He said national firefighting organizations recommend fire codes that require explosive materials to be stored in nonflammable containers, but he said it appears neither the state nor the county have adopted those codes.

The safety board is doing its own investigation of the incident to determine what safety measures are needed to prevent incidents like this elsewhere.

“This is the worst amount of damage to a community the Chemical Safety Board has ever seen,” Horowitz said. “We simply can’t have explosions like this happen again.”

John McCoy, an attorney for West Fertilizer Co., said the company is doing its own investigation and fully cooperating with investigators.

“Out of respect to the various agencies and to assure that their investigations are not compromised, we will not offer any additional comments or opinions at this time,” McCoy said in an emailed statement late Thursday. “Our thoughts and prayers continue to be with the families and friends of those lost in this tragedy.”

Steve Vanek, West’s mayor pro tem, said he was pleased with the work of investigators, describing their presentation as “very thorough.”

He said he had known that the cause may not be determined due to the sheer devastation from the blast, but hopes investigators one day can find a definitive answer.

Vanek noted that it could be “weeks, or months, or years,” if ever, before a cause is identified.

Vanek said he doesn’t personally think the fire was intentionally set, saying he thinks it was “purely, 100 percent an accident.”

Mayor Tommy Muska said he doesn’t think Reed was involved in the incident but was simply a “nuisance” and a “distraction.”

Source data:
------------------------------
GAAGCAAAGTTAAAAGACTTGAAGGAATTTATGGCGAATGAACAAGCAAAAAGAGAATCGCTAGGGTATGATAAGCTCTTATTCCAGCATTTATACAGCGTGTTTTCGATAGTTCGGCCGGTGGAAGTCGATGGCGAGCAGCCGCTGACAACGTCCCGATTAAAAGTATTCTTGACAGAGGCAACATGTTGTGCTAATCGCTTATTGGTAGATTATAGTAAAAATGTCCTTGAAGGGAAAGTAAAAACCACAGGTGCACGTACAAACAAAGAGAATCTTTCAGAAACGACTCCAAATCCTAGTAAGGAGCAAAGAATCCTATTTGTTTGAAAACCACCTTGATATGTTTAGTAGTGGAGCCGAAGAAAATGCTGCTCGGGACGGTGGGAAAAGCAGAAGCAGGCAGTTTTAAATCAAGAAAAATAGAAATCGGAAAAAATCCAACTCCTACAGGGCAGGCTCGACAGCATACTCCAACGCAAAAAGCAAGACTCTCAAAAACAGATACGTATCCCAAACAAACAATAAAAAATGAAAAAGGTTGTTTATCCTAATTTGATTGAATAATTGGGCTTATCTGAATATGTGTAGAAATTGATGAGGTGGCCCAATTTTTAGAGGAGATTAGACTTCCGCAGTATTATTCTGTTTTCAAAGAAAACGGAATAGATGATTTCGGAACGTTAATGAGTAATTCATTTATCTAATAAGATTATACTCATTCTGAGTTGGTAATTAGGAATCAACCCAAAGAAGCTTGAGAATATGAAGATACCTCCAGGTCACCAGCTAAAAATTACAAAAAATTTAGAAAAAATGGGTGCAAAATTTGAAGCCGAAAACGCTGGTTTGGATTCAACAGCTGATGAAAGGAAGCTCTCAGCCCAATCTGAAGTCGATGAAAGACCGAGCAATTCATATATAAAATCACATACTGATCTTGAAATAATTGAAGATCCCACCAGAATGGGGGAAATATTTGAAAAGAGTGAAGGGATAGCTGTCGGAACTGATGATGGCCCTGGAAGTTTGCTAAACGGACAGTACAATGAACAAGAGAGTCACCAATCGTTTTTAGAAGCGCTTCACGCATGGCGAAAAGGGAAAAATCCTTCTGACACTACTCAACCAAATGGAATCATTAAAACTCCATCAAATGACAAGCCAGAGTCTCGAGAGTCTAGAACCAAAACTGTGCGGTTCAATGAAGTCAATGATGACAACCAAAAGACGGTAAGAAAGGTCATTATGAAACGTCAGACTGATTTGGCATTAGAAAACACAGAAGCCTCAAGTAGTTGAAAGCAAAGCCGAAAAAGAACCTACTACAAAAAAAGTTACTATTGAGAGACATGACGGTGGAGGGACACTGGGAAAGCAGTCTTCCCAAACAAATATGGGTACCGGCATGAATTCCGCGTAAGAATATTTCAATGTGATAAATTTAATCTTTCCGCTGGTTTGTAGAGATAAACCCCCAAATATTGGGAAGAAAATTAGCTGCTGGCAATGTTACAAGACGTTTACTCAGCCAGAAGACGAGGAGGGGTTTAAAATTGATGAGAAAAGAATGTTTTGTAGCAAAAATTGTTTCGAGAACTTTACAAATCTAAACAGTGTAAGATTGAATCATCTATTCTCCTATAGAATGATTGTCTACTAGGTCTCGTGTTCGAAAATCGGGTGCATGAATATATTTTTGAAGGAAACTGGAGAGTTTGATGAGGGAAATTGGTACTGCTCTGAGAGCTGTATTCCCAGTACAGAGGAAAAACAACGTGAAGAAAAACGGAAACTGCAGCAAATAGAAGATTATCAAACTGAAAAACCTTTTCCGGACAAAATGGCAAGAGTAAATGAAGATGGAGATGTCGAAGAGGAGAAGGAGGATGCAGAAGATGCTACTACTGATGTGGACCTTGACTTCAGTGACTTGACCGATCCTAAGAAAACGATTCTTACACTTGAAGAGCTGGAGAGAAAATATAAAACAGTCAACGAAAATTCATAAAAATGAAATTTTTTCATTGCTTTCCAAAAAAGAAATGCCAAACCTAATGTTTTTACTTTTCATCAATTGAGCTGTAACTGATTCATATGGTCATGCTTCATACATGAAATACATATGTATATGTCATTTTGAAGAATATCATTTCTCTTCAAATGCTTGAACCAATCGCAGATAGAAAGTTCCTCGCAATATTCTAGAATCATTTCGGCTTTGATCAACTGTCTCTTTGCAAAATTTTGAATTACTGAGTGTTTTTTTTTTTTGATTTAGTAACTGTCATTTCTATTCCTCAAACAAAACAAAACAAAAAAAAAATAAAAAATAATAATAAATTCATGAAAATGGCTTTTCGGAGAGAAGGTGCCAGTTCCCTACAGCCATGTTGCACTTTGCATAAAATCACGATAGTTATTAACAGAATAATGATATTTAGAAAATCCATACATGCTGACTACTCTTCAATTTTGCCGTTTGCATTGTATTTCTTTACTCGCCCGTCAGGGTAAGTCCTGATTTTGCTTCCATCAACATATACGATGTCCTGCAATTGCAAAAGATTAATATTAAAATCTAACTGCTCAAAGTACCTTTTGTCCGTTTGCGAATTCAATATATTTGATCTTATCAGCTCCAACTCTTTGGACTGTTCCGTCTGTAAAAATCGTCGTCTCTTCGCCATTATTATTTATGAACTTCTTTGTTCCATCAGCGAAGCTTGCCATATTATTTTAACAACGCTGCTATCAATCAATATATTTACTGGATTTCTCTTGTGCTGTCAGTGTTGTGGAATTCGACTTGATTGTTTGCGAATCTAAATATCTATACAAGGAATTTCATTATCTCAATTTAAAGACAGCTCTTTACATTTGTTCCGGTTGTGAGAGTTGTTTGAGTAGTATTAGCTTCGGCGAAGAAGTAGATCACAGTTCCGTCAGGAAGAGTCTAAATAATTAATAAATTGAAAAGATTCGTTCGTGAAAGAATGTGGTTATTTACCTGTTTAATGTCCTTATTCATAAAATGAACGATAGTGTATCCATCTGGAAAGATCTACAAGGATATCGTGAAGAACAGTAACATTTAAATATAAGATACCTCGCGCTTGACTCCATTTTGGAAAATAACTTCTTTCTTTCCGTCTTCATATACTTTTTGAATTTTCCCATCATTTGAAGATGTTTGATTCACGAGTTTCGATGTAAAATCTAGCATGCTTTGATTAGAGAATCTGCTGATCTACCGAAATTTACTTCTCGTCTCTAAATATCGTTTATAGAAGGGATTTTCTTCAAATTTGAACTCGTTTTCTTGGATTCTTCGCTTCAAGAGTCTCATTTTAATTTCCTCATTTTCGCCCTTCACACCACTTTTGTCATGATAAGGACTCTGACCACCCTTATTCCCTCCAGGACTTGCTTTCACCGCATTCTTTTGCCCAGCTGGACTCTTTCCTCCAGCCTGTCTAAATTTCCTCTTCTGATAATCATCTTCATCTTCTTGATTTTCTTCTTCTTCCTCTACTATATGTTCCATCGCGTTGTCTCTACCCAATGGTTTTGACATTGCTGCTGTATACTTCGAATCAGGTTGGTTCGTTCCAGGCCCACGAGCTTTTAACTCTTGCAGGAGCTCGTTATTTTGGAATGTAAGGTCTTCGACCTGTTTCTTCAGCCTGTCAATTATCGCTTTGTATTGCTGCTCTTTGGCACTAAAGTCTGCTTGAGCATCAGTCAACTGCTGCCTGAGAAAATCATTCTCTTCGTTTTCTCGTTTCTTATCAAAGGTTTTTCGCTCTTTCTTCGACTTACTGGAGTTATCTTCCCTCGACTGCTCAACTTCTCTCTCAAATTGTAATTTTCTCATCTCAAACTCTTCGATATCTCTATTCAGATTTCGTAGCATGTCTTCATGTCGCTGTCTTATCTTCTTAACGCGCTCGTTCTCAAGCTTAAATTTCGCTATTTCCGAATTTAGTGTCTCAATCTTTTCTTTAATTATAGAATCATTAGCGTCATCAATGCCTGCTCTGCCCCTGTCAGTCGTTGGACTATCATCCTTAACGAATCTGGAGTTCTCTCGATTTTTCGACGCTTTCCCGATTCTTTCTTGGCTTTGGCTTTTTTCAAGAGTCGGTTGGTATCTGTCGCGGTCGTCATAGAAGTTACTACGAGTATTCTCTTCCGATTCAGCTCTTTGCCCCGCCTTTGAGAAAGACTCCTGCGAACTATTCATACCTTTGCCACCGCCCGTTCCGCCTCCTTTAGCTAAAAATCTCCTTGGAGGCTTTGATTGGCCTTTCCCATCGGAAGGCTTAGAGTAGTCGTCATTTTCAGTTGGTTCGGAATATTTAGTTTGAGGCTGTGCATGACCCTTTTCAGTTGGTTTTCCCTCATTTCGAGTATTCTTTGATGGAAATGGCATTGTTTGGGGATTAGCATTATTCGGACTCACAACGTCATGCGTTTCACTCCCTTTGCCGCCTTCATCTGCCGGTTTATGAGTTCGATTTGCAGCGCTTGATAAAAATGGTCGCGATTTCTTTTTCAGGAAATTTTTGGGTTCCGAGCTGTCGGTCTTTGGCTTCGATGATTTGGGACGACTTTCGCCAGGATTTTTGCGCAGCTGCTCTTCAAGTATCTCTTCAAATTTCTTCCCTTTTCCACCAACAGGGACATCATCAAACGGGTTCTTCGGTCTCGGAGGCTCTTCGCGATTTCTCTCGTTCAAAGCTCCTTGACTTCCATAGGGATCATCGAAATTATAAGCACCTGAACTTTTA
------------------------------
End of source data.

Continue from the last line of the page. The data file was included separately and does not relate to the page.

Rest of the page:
Earlier meeting

Before officials announced the results of the investigation to the media, about 150 people attended a meeting at West First Baptist Church to hear ATF officials give a preview of their findings. The meeting included family members of those lost in the blast, representatives from the ATF and State Fire Marshals’s office, volunteer firefighters and 

Billy and Beverly Uptmor, parents of Buck Uptmor, a firefighter who was killed in the explosion, said the undetermined cause was frustrating news.

“I’d like to know, but what happened happened and you can’t change that,” said Billy Uptmor, 68, a retired machinist.

Beverly Uptmor said her family still is in shock and hasn’t come to terms with the fact that Buck is gone.

“He was just a large presence in our family,” she said. “He helped Billy with the cattle at the farm. It just seems like he should be calling or driving up in the driveway. It just doesn’t seem real.”

The Rev. John Crowder, pastor of West First Baptist Church, who lost his home in the explosion, said he thinks the families of those killed appreciated officials for keeping them in the loop and holding the meeting.

He said the community’s first priority remains trying to attend to the emotional needs of those who suffered the most, those who lost loved ones.

Staff writer Tommy Witherspoon contributed to this story.